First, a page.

Portuguese cuisine is as rich and diverse as the history of Portugal itself. It has been influenced by the maritime voyages and exploratory travels that shaped the country and its gastronomy. Dishes in Portugal often rely on traditional recipes, emphasizing fresh and high-quality ingredients, especially fish and seafood.
Bacalhau, dried and salted cod, is undoubtedly the most iconic Portuguese dish. It is said that there are over 365 ways to prepare it, one for each day of the year. Another popular fish specialty is sardinha assada, grilled sardines, usually served on bread with fresh vegetables. Seafood is the focal point of many Portuguese dishes, as exemplified by cataplana, an aromatic dish cooked in a special copper pot.
Cozido à Portuguesa is a dish of various types of meat, sausages, and vegetables. Caldo verde, a thick vegetable soup with pieces of chorizo sausage, is another favorite, often served during cold evenings. Francesinha, a specialty from Porto, is a distinctive sandwich filled with various kinds of meat, covered with cheese, and served with a special sauce.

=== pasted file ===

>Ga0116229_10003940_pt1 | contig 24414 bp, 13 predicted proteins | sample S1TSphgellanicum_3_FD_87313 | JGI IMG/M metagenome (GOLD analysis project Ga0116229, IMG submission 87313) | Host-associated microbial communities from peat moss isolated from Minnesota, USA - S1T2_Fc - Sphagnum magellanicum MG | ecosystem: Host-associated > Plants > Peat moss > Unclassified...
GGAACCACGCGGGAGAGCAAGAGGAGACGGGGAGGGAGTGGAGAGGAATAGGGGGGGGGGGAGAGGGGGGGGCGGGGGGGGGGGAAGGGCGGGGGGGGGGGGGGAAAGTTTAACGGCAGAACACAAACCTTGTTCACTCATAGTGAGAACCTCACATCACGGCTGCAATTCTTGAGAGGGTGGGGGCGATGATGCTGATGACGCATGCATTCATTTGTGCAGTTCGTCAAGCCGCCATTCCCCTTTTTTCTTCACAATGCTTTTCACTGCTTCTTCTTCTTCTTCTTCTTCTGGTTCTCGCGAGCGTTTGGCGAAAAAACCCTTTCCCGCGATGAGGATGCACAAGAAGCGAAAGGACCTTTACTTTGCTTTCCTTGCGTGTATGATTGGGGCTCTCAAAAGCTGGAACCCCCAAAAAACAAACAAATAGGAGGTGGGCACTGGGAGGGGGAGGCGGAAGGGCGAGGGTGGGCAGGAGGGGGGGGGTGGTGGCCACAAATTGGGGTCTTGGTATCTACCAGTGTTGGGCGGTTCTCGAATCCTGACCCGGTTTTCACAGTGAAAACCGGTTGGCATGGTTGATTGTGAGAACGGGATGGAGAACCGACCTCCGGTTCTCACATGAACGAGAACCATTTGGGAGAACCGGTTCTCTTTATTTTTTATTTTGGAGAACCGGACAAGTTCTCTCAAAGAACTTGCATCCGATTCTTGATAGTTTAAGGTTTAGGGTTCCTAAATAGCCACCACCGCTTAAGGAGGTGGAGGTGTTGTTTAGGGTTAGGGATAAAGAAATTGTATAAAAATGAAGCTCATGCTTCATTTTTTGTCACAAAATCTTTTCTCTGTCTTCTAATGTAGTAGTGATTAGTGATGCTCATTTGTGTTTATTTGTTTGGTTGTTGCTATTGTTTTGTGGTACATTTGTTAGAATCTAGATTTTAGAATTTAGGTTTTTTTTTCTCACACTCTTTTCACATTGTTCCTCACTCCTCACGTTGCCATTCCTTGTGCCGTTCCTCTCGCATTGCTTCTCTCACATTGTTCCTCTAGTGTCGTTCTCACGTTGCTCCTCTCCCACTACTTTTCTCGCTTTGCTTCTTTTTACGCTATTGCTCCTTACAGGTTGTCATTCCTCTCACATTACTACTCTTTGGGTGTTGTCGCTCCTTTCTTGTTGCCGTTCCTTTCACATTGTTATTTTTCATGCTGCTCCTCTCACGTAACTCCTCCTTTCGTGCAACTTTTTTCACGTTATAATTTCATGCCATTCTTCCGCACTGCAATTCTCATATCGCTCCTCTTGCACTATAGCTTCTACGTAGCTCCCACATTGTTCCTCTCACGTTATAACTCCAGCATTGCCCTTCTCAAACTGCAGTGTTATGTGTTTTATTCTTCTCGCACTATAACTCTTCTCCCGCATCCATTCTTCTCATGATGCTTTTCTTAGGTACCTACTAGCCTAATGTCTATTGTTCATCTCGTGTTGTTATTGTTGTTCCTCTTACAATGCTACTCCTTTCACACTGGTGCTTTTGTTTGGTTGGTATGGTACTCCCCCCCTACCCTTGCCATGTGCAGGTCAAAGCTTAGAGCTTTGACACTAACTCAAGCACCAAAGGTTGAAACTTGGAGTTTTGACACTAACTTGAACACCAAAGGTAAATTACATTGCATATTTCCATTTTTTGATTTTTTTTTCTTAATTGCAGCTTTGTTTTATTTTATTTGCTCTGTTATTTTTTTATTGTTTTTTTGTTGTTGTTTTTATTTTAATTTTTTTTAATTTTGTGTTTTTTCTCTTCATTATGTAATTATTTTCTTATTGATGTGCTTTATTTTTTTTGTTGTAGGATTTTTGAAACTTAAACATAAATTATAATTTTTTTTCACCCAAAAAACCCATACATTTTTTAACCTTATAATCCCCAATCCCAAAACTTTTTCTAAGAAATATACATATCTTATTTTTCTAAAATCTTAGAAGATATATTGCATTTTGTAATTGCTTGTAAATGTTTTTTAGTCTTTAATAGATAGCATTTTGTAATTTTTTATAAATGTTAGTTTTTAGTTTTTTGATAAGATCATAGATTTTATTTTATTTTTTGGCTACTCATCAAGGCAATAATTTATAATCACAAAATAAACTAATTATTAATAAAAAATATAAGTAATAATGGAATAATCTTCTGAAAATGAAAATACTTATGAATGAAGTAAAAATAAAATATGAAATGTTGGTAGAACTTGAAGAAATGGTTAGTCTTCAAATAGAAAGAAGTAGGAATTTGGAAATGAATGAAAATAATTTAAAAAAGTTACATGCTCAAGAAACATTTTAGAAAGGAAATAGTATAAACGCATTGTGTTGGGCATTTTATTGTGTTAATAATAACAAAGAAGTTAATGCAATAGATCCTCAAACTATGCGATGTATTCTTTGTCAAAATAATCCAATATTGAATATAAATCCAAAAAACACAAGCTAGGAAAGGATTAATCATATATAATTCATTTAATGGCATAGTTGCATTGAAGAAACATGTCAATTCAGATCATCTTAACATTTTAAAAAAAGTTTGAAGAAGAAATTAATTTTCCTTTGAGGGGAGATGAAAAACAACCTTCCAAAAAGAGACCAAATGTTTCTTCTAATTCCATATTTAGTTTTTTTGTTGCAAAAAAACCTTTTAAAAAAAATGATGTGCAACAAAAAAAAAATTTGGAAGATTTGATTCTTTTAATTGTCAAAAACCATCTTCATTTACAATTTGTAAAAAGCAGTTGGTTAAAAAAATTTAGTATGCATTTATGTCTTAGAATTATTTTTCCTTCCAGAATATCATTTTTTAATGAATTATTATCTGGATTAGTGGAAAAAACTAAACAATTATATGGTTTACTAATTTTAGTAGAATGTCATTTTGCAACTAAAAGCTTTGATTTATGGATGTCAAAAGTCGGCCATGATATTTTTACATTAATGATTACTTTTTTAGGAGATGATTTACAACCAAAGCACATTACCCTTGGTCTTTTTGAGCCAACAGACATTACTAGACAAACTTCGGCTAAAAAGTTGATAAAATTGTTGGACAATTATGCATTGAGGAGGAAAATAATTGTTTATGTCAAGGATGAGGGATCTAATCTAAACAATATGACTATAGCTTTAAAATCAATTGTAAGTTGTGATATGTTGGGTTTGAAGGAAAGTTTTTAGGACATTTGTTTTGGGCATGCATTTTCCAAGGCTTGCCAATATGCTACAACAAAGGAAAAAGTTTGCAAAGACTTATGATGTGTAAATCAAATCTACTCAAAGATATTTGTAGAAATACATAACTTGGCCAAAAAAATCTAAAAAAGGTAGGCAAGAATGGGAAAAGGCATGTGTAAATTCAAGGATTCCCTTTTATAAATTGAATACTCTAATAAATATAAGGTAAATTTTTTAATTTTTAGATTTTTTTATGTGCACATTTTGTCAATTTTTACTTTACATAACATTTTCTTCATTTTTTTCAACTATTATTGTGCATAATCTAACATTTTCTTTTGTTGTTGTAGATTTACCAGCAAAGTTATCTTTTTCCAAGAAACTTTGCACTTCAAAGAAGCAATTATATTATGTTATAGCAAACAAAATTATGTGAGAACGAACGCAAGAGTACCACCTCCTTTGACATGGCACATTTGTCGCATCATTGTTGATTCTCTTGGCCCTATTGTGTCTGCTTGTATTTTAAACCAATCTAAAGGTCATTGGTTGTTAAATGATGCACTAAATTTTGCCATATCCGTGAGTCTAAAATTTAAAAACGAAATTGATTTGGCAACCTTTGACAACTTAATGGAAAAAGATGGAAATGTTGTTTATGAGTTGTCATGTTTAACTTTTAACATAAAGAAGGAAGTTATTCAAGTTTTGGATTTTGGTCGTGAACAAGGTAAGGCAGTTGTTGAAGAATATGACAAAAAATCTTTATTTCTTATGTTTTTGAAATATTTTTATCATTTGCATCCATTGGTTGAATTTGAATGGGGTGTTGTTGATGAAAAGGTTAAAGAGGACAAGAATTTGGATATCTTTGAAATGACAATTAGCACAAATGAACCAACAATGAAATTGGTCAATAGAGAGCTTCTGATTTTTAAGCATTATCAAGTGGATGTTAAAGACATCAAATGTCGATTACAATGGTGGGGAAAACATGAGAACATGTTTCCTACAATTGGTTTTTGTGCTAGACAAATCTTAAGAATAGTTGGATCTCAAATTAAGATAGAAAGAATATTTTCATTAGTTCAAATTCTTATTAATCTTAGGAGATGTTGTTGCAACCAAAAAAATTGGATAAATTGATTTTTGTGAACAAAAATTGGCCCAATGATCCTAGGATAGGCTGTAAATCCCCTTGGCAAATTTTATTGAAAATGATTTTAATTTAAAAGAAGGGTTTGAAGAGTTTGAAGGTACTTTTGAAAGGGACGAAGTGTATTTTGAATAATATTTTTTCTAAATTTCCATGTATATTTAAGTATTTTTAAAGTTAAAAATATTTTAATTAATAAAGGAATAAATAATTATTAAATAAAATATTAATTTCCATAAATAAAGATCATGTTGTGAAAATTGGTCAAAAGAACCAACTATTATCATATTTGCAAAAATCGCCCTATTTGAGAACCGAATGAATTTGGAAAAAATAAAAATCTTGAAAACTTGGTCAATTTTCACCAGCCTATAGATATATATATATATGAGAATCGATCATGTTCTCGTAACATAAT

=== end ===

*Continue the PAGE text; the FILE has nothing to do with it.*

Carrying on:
In the world of street food, bifana, a simple pork sandwich, stands out. Another popular dish is prego, a beef steak served in a brioche bun with mustard and garlic.
In the realm of sweets, it’s hard to overlook pastéis de nata, small creamy pastries whose flaky pastry and rich vanilla filling are a symbol of Portuguese confectionery.
Portuguese cuisine, characterized by its simplicity and rich flavor, truly reflects the country and its heritage. Its dishes, whether based on fish, meat, or sweets, are the result of centuries of cultural mingling and culinary mastery.
(The article is in progress, it will be expanded.)